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Richard Power [6]Richard J. D. Power [1]
  1. Sandra Williams & Richard Power (2013). Hedging and Rounding in Numerical Expressions. Pragmatics and Cognition 21 (1):193-223.
    Previous accounts of hedges assume that they cause language to become vague or fuzzy (Lakoff 1973); however, hedges can actually sharpen numerical concepts by giving explicit information about approximation, especially where bare numbers appear misleadingly round or precise. They can also tell hearers about the direction of approximation (greater or less than). This article provides a first empirical account of interactions between hedging and rounding in numerical expressions. We demonstrate that hedges occur more commonly with round numbers than with non-round (...)
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  2. Kees van Deemter, Albert Gatt, Ielka van der Sluis & Richard Power (2012). Assessing the Incremental Algorithm: A Response to Krahmer Et Al. Cognitive Science 36 (5):842-845.
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  3. Kees van Deemter, Albert Gatt, Ielka van der Sluis & Richard Power (2012). Generation of Referring Expressions: Assessing the Incremental Algorithm. Cognitive Science 36 (5):799-836.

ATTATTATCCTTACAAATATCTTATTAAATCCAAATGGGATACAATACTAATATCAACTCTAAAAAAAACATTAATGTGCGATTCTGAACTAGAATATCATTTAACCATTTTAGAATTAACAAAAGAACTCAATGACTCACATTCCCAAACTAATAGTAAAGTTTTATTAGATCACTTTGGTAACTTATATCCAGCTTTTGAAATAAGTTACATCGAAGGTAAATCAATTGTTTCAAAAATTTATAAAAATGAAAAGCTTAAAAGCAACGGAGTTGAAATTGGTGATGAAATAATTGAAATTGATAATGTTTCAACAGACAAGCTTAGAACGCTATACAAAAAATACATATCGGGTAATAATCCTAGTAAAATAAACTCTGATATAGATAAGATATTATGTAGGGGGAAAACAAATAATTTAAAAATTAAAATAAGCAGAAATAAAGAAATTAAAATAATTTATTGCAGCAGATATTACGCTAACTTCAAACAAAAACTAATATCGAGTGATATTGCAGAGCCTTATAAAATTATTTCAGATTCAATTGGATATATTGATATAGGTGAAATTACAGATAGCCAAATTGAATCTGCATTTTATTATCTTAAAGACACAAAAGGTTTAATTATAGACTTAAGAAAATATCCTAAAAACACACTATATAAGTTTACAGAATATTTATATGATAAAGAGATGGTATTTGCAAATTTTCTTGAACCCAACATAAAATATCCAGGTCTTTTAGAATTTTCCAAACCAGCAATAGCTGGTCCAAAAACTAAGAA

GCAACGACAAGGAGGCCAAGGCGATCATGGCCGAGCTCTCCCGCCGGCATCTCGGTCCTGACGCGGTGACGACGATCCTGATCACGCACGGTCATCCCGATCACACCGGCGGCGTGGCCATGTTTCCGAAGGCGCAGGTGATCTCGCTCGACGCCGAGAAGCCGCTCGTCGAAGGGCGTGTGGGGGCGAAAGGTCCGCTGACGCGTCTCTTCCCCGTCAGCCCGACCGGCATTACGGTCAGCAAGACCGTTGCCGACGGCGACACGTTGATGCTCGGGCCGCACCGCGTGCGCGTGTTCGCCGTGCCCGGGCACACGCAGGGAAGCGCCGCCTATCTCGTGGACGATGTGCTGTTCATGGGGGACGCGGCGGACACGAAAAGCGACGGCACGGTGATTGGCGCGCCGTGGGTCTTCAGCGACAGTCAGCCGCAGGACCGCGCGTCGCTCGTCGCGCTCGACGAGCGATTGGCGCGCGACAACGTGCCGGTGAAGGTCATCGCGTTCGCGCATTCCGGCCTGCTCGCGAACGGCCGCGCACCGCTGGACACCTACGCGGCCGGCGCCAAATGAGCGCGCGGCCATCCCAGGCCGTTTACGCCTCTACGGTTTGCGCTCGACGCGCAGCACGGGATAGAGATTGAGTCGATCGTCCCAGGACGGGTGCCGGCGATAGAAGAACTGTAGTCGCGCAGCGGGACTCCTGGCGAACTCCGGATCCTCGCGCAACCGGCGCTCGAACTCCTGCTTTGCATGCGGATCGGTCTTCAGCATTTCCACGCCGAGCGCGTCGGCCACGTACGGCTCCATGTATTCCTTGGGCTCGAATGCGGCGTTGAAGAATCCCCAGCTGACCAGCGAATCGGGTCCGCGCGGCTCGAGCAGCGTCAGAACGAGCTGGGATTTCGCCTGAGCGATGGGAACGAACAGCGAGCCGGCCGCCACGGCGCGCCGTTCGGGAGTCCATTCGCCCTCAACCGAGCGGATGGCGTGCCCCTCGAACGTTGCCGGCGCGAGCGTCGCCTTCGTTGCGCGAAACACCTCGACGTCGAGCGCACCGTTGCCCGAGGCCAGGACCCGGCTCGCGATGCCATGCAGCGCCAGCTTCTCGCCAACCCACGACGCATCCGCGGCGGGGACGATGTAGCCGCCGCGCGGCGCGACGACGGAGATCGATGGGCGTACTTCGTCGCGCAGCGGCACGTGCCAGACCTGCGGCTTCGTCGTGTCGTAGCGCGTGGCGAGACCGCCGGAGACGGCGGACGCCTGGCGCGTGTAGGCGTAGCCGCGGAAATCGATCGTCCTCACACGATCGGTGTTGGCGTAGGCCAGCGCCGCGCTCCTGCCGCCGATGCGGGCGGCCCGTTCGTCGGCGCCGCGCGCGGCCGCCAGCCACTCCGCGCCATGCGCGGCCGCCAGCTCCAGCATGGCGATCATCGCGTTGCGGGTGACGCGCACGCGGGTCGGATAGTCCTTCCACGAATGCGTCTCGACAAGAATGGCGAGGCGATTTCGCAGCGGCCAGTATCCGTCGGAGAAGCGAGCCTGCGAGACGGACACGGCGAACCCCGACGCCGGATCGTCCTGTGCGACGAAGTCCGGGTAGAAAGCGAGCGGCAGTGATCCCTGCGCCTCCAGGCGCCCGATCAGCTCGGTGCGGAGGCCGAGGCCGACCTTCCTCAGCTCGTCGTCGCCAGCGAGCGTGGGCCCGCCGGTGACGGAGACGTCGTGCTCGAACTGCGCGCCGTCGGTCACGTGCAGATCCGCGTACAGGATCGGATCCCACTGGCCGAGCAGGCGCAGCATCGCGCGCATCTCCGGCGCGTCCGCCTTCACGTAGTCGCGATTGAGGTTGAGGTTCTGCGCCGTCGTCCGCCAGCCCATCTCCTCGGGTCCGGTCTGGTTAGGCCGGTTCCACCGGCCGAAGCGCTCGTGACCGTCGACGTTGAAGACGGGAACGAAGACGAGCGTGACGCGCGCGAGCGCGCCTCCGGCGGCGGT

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  4. Kees van Deemter, Albert Gatt, Ielka van der Sluis & Richard Power (2012). Assessing the Incremental Algorithm: A Response to Krahmer Et Al. Cognitive Science 36 (5):842-845.
    This response discusses the experiment reported in Krahmer et al.’s Letter to the Editor of Cognitive Science. We observe that their results do not tell us whether the Incremental Algorithm is better or worse than its competitors, and we speculate about implications for reference in complex domains, and for learning from ‘‘normal” (i.e., non-semantically-balanced) corpora.
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  5. Kees van Deemter, Albert Gatt, Ielka van der Sluis & Richard Power (2011). Generation of Referring Expressions: Assessing the Incremental Algorithm. Cognitive Science 36 (5):799-836.
    A substantial amount of recent work in natural language generation has focused on the generation of ‘‘one-shot’’ referring expressions whose only aim is to identify a target referent. Dale and Reiter's Incremental Algorithm (IA) is often thought to be the best algorithm for maximizing the similarity to referring expressions produced by people. We test this hypothesis by eliciting referring expressions from human subjects and computing the similarity between the expressions elicited and the ones generated by algorithms. It turns out that (...)
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  6. Richard J. D. Power & Maria Felicita Dal Martello (1986). Some Criticisms of Sacks, Schegloff, and Jefferson on Turn Taking. Semiotica 58 (1-2):29-40.
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  7. Richard Power (1984). Mutual Intention. Journal for the Theory of Social Behaviour 14 (1):85–102.
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